Is there any mathematical or physical proof or derivation of Heisenberg's Uncertainty principle out there? Can someone send me a link to one or provide a proof if it isn't too complicated? I know that in quantum mechanics if two operators don't commute then we can't measure both of these simulataneously. Why does this correlation exist?
I don't really follow this derivation. Why does he have to show that (deltaA')^2=(deltaA')^2? And how do we know |<A'psi,B'psi>-<B'psi,A'psi>|=2|Im<A'psi,B'psi>|
http://en.wikipedia.org/wiki/Uncertainty_principle Go to the section "Generalized uncertainty principle".
The nonmathematized version (the one involving wave-mechanics formalism) is in the beginning of Davydov's book,IIRC.Anyway,every book on QM has the proof for the generalized version: [tex] \Delta \mathcal{A}\cdot\Delta \mathcal{B}\geq\frac{1}{2} |\langle[\hat{A},\hat{B}]_{-}\rangle _{|\psi\rangle}| [/tex] Daniel.
Because it is the commutator...? [tex] [\hat{A},\hat{B}]_{-}=:\hat{A}\hat{B}-\hat{B}\hat{A} [/tex] and that's how it's elegantly specified the fact that one speaks about commutators of (linear) operators... Daniel.
Oh... OK. I thought the commutator automatically implied a negative sign, and we have the anti-commutator for the version with the plus sign. Ok never mind about that. I have another question though. If we reverse the order of the commutator, i.e. [tex][\hat{A},\hat{B}] = -[\hat{B}, \hat{A}][/tex], we get a minus sign in the uncertainty. But is that of any significance if the product of the variances is negative as opposed to positive?
If you haven't seen so far,there's a modulus after performing the average of the commutator on the (pure) quantum state [itex] |\psi\rangle [/itex] Daniel.
If I can understand this, I understand the derivation of the Uncertainty Principle. But I can't make sense of this one line in the original link provided by Marlon.
Generally: [tex]\langle \psi|\phi \rangle = \langle \phi|\psi \rangle^*[/tex] where the * denotes complex conjugation. So [tex]\langle A\psi|B \psi \rangle=\langle B\psi|A \psi \rangle^*[/tex] For any complex number [itex]z[/itex] we have [itex]z-z^*=2i\Im(z)[/itex].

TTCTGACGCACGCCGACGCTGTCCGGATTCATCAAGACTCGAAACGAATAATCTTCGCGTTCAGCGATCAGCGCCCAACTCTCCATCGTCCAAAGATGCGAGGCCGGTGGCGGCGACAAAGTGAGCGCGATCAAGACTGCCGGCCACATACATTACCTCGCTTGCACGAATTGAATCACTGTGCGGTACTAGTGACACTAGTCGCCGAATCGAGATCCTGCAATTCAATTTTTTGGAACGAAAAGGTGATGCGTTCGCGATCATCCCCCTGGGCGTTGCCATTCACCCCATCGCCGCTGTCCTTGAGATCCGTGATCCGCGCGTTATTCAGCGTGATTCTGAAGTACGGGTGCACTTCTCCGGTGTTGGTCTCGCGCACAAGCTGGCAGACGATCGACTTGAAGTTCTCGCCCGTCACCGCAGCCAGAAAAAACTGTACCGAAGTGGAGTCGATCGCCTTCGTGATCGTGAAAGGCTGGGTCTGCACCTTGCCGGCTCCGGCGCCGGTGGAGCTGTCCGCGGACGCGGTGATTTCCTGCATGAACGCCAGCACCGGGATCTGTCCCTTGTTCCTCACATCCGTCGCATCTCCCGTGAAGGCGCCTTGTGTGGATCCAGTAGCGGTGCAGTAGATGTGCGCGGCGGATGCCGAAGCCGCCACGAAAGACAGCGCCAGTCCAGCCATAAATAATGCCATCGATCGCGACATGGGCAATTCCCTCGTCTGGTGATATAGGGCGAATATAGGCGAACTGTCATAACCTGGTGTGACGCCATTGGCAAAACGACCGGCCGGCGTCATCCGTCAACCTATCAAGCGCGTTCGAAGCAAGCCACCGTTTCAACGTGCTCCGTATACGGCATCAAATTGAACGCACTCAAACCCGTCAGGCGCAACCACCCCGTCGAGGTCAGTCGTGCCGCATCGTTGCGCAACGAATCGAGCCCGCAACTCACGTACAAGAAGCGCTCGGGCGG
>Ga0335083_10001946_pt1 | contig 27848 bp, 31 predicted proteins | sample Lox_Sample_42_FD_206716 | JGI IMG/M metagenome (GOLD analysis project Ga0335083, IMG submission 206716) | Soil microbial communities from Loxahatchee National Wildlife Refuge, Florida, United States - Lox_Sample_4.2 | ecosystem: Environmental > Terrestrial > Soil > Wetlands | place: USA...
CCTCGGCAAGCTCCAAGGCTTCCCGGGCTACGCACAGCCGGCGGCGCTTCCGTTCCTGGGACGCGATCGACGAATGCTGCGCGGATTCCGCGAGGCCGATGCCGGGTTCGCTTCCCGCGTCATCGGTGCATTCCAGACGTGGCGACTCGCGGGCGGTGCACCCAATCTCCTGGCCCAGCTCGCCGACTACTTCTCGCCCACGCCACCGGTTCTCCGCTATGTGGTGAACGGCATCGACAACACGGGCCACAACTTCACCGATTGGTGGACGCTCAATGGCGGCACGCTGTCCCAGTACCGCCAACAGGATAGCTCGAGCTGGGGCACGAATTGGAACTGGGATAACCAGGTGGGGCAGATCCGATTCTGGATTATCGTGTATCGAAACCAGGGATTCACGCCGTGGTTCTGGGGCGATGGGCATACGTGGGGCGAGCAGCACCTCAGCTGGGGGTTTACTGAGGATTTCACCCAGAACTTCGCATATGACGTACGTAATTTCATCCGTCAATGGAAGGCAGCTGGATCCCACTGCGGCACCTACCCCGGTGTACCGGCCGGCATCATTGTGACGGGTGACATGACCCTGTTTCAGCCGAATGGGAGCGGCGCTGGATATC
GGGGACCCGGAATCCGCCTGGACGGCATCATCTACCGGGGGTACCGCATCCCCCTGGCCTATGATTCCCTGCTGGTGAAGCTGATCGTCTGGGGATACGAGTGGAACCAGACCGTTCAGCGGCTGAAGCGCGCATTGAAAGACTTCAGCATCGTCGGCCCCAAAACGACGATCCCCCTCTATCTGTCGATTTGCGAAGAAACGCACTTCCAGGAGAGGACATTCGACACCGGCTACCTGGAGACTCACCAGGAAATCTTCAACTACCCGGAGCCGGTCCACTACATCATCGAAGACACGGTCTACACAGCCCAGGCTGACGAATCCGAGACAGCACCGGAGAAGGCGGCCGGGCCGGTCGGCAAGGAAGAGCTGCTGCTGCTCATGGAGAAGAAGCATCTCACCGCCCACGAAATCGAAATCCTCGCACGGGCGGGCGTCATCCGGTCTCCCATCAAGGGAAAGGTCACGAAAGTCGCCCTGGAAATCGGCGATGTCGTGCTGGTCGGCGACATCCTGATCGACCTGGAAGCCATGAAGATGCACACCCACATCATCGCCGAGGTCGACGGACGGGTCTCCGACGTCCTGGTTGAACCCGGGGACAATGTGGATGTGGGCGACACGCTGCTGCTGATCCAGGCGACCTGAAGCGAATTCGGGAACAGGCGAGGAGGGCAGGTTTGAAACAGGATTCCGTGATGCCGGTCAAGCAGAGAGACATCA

This is very simple. [tex] \langle \psi|\hat{A}\hat{B}|\psi\rangle =:u\in \mathbb{C} [/tex] (1) Then,using the property: [tex] \langle \psi|\hat{A}\hat{B}|\psi\rangle = \langle \psi|\hat{B}\hat{A}|\psi\rangle ^{*} [/tex] (2) ,we can write the LHS of the equality u wish to prove as: [tex] |u-u^{*}| [/tex] (3) The RHS of the equality you want to prove is [tex] 2|Im \ u | [/tex] (4) Take the generic algebraic for "u" [tex] u=:a+ib [/tex] (5) [tex] \Rightarrow u^{*}=a-ib [/tex] (6) and then [tex] |u-u^{*}|=|2ib|=2|b|=2|Im \ u| [/tex] (7) q.e.d. Daniel.
He's not showing that. He's showing that [itex]( \Delta A )^2=< \psi , A'^2 \psi >[/itex]. The fact that he ended up with [itex]( \Delta A )^2=( \Delta A )^2[/itex] simply means that he completed the proof.
The very simplest answer is this. If you want to determine the frequency of a signal by counting pulses, your frequency determination gets more accurate the longer you count. In QM, frequency determies energy so the less time you have to count the frequency, the less certain you will be of the exact energy.
I don't use maths because some of the people on this board are in dire need of descriptive explanations. I'll leave the maths to the Physicists amoung you. Edit: ..and let's not forget that there are many who could understand the basics of much of physics but are confounded by the equations. It's partly for them that descriptives are healty. The other group who needs it are the naive budding physicists who have been made to beleive that descriptive explanations are at odds with good science. There are times when only the math will do and descriptives aren't helpful, like the nature of electronic spin. But there are other times (like the uncertainty principle) when whole philosopies get built on the opacity of the equations. Quantum Uncertainty is simple to comprehend visually for simple configurations and it is healthy, instructive and right to do so.